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Posted 12.06.07


COLUMBIA, MO - Sutherlandia may be unfamiliar to many North Americans, but in South Africa, where traditional medicines are used by many people, and often supplement conventional medicines, many consider it a miracle plant. Those that use Sutherlandia claim that it cures ailments from depression to cancer.

Sutherlandia is the focus of research at The International Center for Indigenous Phytotherapy Studies (TICIPS), a center led by the University of Missouri and the University of the Western Cape in South Africa. TICIPS researchers are preparing to study the plant in a large clinical trial beginning shortly after the New Year. Despite the frequent use and popularity of herbal remedies, this is the first time that an African traditional medicine will be the focus of a placebo-controlled, clinical trial study of the efficacy and safety.

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“Most people of the African public at risk for HIV, tuberculosis and malaria use traditional medicines such as Sutherlandia. Yet, very little is known about their safety and efficacy,” said Bill Folk, MU senior associate dean for research and professor of biochemistry in the School of Medicine. “This clinical trial is the first to be conducted using established norms that give evidence of safety and efficacy. It also should serve as a guide for many future studies.”

Folk is the principal investigator on the study, which was funded by a grant from the National Center for Complementary and Alternative Medicine at the National Institutes of Health. He also is the co-director of TICIPS.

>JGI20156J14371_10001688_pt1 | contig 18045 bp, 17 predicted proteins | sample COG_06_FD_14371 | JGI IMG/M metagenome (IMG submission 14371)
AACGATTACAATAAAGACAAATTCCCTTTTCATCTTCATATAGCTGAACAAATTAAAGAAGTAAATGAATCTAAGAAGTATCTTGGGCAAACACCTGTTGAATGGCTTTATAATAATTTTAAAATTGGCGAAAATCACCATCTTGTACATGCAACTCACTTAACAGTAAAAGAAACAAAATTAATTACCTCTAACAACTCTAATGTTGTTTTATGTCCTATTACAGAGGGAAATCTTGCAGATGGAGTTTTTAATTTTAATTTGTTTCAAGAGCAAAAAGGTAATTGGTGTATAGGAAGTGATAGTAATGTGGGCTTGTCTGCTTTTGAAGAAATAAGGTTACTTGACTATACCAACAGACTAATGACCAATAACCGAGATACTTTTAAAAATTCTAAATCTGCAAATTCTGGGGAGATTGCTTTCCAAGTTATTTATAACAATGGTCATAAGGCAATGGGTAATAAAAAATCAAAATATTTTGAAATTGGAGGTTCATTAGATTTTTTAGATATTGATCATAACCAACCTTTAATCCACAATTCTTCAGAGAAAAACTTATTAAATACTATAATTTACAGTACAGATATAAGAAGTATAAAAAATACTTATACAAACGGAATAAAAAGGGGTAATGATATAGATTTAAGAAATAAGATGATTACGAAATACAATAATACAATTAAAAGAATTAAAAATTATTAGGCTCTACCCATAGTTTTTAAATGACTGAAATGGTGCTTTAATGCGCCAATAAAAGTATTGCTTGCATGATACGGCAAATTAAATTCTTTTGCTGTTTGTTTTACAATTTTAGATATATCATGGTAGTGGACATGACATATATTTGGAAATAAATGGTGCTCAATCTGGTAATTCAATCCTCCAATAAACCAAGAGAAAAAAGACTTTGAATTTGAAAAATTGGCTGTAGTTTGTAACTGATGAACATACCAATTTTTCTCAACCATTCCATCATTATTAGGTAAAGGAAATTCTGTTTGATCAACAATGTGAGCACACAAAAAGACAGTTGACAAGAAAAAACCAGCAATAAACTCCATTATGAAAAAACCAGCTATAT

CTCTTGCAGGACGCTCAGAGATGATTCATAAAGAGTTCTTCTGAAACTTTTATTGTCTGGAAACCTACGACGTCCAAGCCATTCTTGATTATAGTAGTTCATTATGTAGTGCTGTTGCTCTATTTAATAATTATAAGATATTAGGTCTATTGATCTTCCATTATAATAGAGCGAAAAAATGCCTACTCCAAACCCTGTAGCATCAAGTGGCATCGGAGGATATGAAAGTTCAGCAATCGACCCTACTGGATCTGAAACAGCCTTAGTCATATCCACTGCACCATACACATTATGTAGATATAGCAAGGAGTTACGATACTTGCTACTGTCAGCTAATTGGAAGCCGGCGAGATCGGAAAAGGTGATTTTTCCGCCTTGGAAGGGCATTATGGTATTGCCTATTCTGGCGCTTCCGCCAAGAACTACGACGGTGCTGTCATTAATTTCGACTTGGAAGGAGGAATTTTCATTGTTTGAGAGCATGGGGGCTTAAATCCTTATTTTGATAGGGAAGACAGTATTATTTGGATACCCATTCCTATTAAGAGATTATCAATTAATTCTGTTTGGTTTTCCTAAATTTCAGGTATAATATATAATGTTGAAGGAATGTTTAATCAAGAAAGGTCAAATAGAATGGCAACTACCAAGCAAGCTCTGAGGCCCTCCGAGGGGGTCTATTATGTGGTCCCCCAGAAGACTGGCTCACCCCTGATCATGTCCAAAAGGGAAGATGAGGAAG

The double-blind, randomized clinical trial will study the safety of Sutherlandia in HIV- infected adults in South Africa. The 120 participants will take capsules of Sutherlandia or a placebo over a period of six months. The researchers conducting the trial—Doug Wilson, chief of medicine at Edendale Hospital in Pietemaritzburg, South Africa, and Kathy Goggin, associate professor at the University of Missouri-Kansas City—and their teams will follow the health of the participants, including the progression of AIDS symptoms, viral load (the amount of viruses in the blood stream), CD4 count (a measure of the immune system), weight, and measures of quality of life and depression.

Though Sutherlandia is usually sold as dried plant material, it also comes in capsules and pills in South Africa. It is available in the United States through the Internet. Some of the Sutherlandia producers claim that the plant supports “the immune system and general well being.” Manufacturers also claim that Sutherlandia promotes appetite.

According to a study by the World Health Organization, 80 percent of people worldwide rely on herbal medicines for some aspect of their primary healthcare. In the United States, 158 million people reported using complementary medicines. In 2000, Americans spent $17 billion on traditional remedies.

One of Folk’s concerns is whether the use of Sutherlandia affects the activity of scientifically validated conventional medicines for AIDS or TB. He also is concerned about the lack of consistency of the Sutherlandia sold on the market. In conjunction with the trial, TICIPS researchers will assess these questions, and hope to have the results of the clinical trial by fall 2009.



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